These are commendable recommendations that would help save our oceans if properly implemented. It has been revealed that 87 percent of marine fish stocks have been over exploited and some species are at risk of extinction. Moreover, it would also give a fair chance for developing countries which generally do not possess the technology necessary to fish in high seas.

There are many instances where fishing vessels from developed countries fish in Exclusive Economic Zone (EEZ) waters that actually belong to other countries in addition to fishing in international waters. If properly implemented, these proposals will give a fair chance to all players. However, these changes may require a re-working of the 1982 Law of the Sea. A lot of water has flown since then in the world’s oceans since then and our understanding of the ocean is much greater now.

Another positive proposal is for the appointment of a special UN representative for the ocean and formal adoption of ocean health as an official Sustainable Development Goal post-2015. That would set in motion funding opportunities through the World Bank, governments, and various other public-private entities. This will bind all UN members, even those who might opt out of ratifying a new Sea of the Law, to work within certain parameters to ensure ocean health.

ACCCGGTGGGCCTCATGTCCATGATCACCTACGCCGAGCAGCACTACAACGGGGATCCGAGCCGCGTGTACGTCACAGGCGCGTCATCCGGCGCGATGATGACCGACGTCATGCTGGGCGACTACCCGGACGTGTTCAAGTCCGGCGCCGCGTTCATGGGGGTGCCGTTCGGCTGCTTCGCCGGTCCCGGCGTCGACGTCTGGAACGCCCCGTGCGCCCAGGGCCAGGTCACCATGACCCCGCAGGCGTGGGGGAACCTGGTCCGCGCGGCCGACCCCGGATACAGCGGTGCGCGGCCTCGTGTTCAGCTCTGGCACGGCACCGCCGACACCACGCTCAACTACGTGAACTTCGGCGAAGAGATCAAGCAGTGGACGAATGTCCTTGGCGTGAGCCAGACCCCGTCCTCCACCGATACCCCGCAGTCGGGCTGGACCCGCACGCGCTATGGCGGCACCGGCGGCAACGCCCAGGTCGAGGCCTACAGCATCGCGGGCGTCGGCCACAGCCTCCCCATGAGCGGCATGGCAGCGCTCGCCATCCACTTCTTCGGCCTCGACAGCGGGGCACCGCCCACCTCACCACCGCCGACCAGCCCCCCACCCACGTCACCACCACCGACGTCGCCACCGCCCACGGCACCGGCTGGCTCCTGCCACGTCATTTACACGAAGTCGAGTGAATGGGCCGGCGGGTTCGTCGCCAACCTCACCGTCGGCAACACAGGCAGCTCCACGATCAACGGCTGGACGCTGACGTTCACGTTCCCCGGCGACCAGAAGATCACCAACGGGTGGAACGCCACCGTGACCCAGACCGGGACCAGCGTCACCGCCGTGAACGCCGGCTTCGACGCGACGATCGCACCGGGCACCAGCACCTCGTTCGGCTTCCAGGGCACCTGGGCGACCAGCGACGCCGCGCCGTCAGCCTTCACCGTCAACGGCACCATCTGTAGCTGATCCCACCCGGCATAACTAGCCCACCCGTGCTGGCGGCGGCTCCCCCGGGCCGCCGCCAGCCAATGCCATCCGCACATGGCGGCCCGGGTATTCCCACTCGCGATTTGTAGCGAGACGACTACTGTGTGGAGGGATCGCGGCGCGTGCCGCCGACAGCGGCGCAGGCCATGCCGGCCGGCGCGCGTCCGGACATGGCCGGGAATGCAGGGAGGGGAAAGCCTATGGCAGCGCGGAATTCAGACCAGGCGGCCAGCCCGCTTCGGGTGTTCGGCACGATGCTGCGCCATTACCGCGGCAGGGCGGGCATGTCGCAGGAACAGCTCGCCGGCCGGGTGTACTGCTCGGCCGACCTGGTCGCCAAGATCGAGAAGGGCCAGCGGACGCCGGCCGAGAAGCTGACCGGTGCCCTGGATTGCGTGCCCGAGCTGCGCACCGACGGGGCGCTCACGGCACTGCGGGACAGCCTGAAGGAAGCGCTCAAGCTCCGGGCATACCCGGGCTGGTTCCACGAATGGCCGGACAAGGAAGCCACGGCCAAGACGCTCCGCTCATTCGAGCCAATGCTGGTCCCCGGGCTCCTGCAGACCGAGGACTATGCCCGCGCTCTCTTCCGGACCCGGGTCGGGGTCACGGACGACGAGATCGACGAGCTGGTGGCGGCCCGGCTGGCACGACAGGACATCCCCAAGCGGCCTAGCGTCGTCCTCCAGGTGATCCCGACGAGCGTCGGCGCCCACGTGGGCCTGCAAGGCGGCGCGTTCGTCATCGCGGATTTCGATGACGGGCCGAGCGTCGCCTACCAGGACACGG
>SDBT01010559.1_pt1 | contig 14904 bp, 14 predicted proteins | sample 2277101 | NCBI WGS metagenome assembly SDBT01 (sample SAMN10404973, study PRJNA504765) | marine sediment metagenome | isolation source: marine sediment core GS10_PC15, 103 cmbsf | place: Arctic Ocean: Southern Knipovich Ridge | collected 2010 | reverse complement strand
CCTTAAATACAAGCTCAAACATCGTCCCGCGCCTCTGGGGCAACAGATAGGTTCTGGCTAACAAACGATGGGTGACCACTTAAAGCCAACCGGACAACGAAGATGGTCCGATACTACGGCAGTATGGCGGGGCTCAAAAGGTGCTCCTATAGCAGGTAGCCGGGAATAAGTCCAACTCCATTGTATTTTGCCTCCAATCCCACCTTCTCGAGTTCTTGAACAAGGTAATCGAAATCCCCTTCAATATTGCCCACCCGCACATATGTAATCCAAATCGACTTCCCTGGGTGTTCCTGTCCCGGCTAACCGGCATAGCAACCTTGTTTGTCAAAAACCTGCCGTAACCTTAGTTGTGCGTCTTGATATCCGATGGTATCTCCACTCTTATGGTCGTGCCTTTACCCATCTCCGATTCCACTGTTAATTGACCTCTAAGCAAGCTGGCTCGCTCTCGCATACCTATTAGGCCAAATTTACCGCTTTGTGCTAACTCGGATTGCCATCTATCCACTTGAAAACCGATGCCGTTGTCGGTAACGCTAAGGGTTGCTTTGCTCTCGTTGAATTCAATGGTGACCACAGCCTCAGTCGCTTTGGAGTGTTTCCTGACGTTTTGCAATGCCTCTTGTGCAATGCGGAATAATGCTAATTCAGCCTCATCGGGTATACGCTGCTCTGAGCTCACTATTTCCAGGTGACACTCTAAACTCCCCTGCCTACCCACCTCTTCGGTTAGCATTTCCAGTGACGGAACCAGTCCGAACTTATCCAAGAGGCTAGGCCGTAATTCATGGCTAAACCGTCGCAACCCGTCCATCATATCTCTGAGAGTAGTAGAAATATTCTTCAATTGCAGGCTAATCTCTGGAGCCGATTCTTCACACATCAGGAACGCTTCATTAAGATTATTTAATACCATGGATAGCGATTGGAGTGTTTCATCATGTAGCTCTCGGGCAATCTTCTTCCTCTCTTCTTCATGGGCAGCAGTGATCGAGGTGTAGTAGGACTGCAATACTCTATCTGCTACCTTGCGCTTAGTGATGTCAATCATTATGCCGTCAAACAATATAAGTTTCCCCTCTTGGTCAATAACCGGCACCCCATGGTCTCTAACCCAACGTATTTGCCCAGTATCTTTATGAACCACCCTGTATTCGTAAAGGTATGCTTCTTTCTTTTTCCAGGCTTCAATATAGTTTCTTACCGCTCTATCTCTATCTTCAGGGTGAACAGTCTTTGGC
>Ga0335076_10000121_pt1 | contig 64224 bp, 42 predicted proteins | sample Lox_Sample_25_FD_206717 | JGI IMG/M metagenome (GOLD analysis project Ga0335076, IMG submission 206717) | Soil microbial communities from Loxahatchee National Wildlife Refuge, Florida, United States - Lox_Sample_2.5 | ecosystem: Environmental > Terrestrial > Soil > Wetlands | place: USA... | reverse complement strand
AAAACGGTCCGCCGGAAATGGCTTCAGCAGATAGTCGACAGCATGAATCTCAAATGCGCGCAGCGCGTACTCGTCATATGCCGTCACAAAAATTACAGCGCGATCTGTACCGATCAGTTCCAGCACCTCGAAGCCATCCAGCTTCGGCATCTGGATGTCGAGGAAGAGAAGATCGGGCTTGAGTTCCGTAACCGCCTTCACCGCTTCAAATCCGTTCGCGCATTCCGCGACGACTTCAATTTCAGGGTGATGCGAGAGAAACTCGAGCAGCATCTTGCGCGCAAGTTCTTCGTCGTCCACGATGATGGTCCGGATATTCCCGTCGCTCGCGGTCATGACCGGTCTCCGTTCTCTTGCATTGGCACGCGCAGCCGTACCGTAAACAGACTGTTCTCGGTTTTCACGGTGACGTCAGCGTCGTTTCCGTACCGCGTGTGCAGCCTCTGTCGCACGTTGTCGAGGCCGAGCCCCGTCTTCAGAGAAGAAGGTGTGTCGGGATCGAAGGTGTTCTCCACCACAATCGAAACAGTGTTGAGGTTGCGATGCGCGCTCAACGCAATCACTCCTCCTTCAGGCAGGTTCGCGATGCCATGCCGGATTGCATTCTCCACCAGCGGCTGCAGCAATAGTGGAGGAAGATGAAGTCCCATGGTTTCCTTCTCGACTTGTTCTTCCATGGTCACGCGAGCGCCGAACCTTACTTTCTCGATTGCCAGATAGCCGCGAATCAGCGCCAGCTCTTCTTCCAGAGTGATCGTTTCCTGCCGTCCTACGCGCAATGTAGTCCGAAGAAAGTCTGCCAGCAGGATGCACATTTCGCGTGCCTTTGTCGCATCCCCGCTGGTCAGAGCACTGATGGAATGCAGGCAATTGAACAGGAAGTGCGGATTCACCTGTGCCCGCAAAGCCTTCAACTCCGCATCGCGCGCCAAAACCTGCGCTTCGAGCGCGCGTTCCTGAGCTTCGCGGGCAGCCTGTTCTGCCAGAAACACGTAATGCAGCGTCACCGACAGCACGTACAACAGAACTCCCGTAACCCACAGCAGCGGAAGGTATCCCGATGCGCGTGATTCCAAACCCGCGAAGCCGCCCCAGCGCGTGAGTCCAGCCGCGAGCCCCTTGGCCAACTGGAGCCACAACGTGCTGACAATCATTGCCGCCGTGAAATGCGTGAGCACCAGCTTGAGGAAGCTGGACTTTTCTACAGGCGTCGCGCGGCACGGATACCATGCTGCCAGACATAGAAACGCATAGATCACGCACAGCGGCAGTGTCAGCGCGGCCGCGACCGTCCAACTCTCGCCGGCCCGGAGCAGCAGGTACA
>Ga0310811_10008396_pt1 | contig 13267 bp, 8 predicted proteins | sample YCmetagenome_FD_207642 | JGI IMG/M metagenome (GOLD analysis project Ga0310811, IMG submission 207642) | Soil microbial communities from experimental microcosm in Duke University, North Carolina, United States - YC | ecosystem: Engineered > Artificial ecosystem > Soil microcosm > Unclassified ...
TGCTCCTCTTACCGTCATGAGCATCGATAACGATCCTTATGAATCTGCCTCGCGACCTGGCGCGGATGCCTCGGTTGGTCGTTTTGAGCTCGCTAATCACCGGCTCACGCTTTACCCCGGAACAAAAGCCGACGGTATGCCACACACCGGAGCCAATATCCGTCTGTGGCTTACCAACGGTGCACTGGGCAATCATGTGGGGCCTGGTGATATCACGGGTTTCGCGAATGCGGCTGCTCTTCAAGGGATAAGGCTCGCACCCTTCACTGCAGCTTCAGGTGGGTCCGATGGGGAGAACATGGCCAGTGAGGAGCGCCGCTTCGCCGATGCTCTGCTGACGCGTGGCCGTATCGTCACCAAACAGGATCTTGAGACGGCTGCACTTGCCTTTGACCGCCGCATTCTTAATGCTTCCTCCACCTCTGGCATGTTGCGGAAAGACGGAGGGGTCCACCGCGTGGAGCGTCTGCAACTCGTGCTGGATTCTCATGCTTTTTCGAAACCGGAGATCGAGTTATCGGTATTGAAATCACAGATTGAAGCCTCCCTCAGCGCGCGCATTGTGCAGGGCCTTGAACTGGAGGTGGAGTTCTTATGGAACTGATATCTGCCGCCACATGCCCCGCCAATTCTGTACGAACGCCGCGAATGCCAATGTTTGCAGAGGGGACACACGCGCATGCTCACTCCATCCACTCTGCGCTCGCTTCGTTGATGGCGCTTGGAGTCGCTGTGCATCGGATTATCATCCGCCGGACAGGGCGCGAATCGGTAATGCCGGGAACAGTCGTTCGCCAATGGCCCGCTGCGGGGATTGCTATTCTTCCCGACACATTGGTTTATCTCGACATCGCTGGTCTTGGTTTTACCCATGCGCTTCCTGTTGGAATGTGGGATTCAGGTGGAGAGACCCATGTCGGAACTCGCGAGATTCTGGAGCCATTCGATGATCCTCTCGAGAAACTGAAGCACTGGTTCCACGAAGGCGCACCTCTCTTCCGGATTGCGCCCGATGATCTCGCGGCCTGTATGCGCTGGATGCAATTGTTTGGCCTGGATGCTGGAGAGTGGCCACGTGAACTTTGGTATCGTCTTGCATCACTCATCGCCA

There is a cost to protecting our oceans, but the cost of not doing anything at all is far greater.

We owe it future generations to protect and nurture the oceans, about which we are yet to learn many new things. Millions of species are waiting to be discovered in the deep oceans but if we over-exploit current resources, there will be little left to discover and life on earth will suffer. The ocean is the planet’s biggest asset and the common heritage of all mankind. It must be protected for posterity at all costs.